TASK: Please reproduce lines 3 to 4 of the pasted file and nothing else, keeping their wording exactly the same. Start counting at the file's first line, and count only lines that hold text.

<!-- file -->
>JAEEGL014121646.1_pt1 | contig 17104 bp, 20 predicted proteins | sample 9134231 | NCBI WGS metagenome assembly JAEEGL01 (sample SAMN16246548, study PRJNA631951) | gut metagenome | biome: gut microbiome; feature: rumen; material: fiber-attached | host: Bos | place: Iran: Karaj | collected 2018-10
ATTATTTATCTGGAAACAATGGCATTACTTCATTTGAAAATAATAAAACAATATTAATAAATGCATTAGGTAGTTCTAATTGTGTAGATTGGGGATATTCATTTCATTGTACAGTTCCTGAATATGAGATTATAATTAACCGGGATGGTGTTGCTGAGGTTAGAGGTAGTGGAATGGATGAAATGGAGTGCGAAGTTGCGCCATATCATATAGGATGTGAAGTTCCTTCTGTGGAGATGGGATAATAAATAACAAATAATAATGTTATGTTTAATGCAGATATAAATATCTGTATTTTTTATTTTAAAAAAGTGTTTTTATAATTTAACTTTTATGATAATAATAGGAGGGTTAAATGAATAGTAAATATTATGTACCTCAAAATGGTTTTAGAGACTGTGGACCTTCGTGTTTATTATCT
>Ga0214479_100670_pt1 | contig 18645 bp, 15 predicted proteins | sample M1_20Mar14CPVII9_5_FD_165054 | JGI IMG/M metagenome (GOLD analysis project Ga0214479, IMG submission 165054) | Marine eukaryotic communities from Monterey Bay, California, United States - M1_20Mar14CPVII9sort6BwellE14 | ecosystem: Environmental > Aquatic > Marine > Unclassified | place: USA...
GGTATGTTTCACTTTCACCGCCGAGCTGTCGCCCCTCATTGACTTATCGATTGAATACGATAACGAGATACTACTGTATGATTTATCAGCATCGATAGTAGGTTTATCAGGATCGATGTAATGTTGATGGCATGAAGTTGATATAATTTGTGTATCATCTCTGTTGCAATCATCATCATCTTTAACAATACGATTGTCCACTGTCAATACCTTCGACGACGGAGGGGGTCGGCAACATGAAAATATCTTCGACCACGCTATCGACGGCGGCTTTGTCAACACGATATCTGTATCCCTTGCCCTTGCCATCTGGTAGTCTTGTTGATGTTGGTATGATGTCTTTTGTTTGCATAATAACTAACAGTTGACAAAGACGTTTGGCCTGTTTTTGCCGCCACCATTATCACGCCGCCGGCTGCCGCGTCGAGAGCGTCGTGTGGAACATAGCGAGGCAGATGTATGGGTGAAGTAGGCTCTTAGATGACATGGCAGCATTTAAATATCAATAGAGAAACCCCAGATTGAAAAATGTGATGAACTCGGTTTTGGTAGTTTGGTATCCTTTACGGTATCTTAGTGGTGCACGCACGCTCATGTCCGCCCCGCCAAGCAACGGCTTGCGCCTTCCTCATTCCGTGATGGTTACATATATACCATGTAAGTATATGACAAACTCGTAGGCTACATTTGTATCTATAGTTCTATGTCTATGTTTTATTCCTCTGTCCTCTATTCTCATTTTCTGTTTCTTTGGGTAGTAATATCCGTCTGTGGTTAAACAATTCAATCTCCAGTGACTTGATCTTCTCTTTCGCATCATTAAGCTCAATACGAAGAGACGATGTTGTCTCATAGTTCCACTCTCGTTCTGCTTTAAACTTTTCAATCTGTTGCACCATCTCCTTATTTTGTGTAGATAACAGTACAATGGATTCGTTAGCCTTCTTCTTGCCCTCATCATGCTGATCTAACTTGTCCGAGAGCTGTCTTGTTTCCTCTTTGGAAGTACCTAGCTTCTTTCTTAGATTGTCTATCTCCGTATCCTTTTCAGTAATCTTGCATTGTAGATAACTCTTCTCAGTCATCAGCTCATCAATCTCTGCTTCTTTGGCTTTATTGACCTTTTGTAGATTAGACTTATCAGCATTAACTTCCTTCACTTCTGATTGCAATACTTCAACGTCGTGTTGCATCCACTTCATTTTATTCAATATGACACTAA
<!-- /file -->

>Ga0214479_100670_pt1 | contig 18645 bp, 15 predicted proteins | sample M1_20Mar14CPVII9_5_FD_165054 | JGI IMG/M metagenome (GOLD analysis project Ga0214479, IMG submission 165054) | Marine eukaryotic communities from Monterey Bay, California, United States - M1_20Mar14CPVII9sort6BwellE14 | ecosystem: Environmental > Aquatic > Marine > Unclassified | place: USA...
GGTATGTTTCACTTTCACCGCCGAGCTGTCGCCCCTCATTGACTTATCGATTGAATACGATAACGAGATACTACTGTATGATTTATCAGCATCGATAGTAGGTTTATCAGGATCGATGTAATGTTGATGGCATGAAGTTGATATAATTTGTGTATCATCTCTGTTGCAATCATCATCATCTTTAACAATACGATTGTCCACTGTCAATACCTTCGACGACGGAGGGGGTCGGCAACATGAAAATATCTTCGACCACGCTATCGACGGCGGCTTTGTCAACACGATATCTGTATCCCTTGCCCTTGCCATCTGGTAGTCTTGTTGATGTTGGTATGATGTCTTTTGTTTGCATAATAACTAACAGTTGACAAAGACGTTTGGCCTGTTTTTGCCGCCACCATTATCACGCCGCCGGCTGCCGCGTCGAGAGCGTCGTGTGGAACATAGCGAGGCAGATGTATGGGTGAAGTAGGCTCTTAGATGACATGGCAGCATTTAAATATCAATAGAGAAACCCCAGATTGAAAAATGTGATGAACTCGGTTTTGGTAGTTTGGTATCCTTTACGGTATCTTAGTGGTGCACGCACGCTCATGTCCGCCCCGCCAAGCAACGGCTTGCGCCTTCCTCATTCCGTGATGGTTACATATATACCATGTAAGTATATGACAAACTCGTAGGCTACATTTGTATCTATAGTTCTATGTCTATGTTTTATTCCTCTGTCCTCTATTCTCATTTTCTGTTTCTTTGGGTAGTAATATCCGTCTGTGGTTAAACAATTCAATCTCCAGTGACTTGATCTTCTCTTTCGCATCATTAAGCTCAATACGAAGAGACGATGTTGTCTCATAGTTCCACTCTCGTTCTGCTTTAAACTTTTCAATCTGTTGCACCATCTCCTTATTTTGTGTAGATAACAGTACAATGGATTCGTTAGCCTTCTTCTTGCCCTCATCATGCTGATCTAACTTGTCCGAGAGCTGTCTTGTTTCCTCTTTGGAAGTACCTAGCTTCTTTCTTAGATTGTCTATCTCCGTATCCTTTTCAGTAATCTTGCATTGTAGATAACTCTTCTCAGTCATCAGCTCATCAATCTCTGCTTCTTTGGCTTTATTGACCTTTTGTAGATTAGACTTATCAGCATTAACTTCCTTCACTTCTGATTGCAATACTTCAACGTCGTGTTGCATCCACTTCATTTTATTCAATATGACACTAA